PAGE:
A rising star in business

A rising star in business

MASERU – BROUGHT up in Ha-Tsautsoe, Maseru, Ntšepiseng Rantle used to see scores of people trudging to the city to sell items for a living. For Rantle, this awakened the entrepreneurship spirit in her.  Early in her life, she began selling bottled water at political rallies, a small venture that earned her good money to meet her modest needs then.
Rantle, a certified accounting technician, has continued that journey ever since and is now on a firm footing to launch herself into being a big player in the business sector.
Rantle says after completing her studies at the Centre of Accounting Studies, she proceeded to Botswana to further her studies.
She vividly remembers that on her way to Botswana, she would pass through Johannesburg and Pretoria in South Africa to buy items to sell to her classmates.
“Clothes and hair pieces were lucrative at that time,” she says.

On her way back home, Rantle would bring fashion items such as clothes for people in Lesotho, making her an itinerant trade woman.
In this April this year, the 32-year-old launched what she considers to be her first serious foray into big time business.
With small personal savings and a little help from her parents, Rantle opened a shoe care business where she repairs worn-out shoes.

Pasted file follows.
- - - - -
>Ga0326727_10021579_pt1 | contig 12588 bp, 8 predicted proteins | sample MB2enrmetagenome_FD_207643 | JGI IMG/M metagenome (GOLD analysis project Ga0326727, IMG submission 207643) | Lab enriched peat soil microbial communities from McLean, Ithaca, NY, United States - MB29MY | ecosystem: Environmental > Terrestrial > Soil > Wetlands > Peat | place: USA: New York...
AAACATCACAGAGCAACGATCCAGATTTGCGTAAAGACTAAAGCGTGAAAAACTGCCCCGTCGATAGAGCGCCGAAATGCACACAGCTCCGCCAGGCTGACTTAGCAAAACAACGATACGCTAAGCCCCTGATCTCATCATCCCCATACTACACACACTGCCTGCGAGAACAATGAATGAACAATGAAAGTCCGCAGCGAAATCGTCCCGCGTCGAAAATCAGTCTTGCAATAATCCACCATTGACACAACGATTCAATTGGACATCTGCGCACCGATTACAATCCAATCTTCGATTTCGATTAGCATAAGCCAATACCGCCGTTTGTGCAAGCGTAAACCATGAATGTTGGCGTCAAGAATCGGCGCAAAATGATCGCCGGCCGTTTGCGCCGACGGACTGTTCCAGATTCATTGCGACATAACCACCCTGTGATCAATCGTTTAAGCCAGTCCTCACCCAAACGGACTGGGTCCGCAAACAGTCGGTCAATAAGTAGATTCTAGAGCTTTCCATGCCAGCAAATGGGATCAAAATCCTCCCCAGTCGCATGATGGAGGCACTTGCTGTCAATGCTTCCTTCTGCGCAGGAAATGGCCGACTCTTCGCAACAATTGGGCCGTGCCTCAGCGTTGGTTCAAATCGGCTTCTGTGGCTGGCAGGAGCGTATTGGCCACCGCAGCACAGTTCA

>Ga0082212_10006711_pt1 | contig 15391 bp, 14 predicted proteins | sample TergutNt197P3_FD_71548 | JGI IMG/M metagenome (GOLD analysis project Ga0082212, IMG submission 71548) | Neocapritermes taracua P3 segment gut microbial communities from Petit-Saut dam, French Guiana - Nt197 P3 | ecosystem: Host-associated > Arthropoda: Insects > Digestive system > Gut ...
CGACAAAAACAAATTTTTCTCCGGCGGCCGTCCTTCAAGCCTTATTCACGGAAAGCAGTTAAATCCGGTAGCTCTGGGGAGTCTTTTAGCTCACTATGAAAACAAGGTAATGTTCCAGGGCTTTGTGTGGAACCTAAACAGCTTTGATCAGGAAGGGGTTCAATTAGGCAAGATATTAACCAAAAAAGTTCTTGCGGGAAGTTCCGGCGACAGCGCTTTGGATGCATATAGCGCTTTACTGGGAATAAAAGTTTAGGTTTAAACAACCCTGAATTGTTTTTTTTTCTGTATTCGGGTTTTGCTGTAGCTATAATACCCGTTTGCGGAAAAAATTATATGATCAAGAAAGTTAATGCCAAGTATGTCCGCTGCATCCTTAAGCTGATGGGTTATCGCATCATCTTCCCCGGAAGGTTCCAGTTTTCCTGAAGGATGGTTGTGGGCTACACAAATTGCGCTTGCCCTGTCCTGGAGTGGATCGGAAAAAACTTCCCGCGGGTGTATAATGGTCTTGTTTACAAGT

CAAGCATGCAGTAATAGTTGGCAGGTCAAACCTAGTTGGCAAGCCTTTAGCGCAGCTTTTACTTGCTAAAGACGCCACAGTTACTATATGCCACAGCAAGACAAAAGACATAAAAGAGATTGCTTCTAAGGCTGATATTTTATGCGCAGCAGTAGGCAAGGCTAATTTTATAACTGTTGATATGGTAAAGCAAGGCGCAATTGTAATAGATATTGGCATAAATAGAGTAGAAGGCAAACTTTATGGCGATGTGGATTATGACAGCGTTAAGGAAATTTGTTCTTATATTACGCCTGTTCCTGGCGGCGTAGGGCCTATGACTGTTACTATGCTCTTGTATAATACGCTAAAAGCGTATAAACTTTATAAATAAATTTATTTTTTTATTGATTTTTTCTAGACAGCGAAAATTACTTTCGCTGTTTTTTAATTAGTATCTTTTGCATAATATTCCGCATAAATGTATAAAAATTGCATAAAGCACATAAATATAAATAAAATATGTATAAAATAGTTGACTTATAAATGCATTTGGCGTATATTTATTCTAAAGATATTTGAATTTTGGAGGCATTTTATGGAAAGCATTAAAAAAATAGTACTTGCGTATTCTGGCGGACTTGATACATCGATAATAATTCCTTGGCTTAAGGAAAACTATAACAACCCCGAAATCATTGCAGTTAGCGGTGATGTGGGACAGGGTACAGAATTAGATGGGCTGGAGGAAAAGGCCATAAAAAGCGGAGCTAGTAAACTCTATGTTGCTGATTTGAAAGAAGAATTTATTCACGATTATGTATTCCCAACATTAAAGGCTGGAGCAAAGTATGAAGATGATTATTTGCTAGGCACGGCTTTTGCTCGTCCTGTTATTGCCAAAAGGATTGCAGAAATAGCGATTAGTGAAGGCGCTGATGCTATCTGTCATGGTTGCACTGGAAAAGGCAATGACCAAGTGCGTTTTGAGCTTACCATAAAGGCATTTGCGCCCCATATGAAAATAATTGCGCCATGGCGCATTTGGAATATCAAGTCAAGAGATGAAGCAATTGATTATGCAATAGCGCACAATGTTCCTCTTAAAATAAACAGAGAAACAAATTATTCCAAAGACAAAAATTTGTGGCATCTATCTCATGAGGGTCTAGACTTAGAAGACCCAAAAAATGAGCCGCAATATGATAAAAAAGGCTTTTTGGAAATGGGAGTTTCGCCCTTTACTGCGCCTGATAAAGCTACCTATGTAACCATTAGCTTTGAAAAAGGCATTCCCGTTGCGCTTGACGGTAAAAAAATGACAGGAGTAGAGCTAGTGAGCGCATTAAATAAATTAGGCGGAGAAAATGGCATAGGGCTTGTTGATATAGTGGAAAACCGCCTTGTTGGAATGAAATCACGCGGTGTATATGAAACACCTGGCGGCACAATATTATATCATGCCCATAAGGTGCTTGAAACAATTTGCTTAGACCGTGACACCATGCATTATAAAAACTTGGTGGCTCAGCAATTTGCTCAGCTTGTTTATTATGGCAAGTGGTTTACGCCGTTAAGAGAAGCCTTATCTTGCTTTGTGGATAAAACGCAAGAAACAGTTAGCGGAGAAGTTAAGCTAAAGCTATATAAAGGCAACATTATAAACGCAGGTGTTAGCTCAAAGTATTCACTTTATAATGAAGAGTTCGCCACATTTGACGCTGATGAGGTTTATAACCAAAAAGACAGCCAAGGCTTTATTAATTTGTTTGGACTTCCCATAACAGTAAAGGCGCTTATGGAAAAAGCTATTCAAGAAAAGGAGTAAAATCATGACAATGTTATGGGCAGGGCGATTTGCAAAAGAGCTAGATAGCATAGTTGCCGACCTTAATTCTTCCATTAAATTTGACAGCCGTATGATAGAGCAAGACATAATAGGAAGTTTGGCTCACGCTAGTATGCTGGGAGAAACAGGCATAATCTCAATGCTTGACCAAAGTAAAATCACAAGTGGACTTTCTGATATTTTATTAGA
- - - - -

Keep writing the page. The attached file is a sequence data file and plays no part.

The business idea was born during her days as a student in Botswana when she visited a shoe care shop in that country and she decided to take the concept back home.
To her knowledge, she is the only Mosotho involved in such a venture locally. But she is not stopping there.
“The business is still new, but I can assure you that it is promising,” says the ambitious goal getter with big dreams.
Rantle also does laundry and folding.

It is this burning desire to expand her empire that has prompted Rantle to also open a cleaning company and she already has a contract with one well known fast food outlet in the city.
She takes five people with her whenever she goes there to clean.
“I do the cleaning in that shop from Thursday to Sunday,” Rantle says.

She says she also supplies shops and individuals with cleaning chemicals.
When it comes to marketing tools, Ntšepiseng boldly states that nothing beats Facebook.
She says she meets a lot of her customers through the social networking site.

“Foreigners working in Maseru are loyal and reliable customers for the laundry and folding business,” she says, adding that she is hoping to become one of the country’s major employers in the near future. For Rantle, entrepreneurship is one of the most effective ways for Lesotho to beat the high unemployment and poverty levels stalking the country.
She says there is usually unbearable pressure on graduates to score plush formal jobs after completing their studies in a country where such opportunities are hard to come by.
The government, she says, should step up efforts to help young people with start-up capital.

Rantle says while she was looking for capital to start her business, she approached the Ministry of Small Businesses in hopes of benefitting from the M10 million fund that the ministry has put aside to help youths start business projects.
She did not get the money.

“I was informed that I had qualified for the grant. My proposal was amongst the best, but I do not know what happened,” she says.
That did not deter her and today, Rantle is turning into a shining star that could inspire many other young Basotho disillusioned by lack of formal jobs.

Majara Molupe

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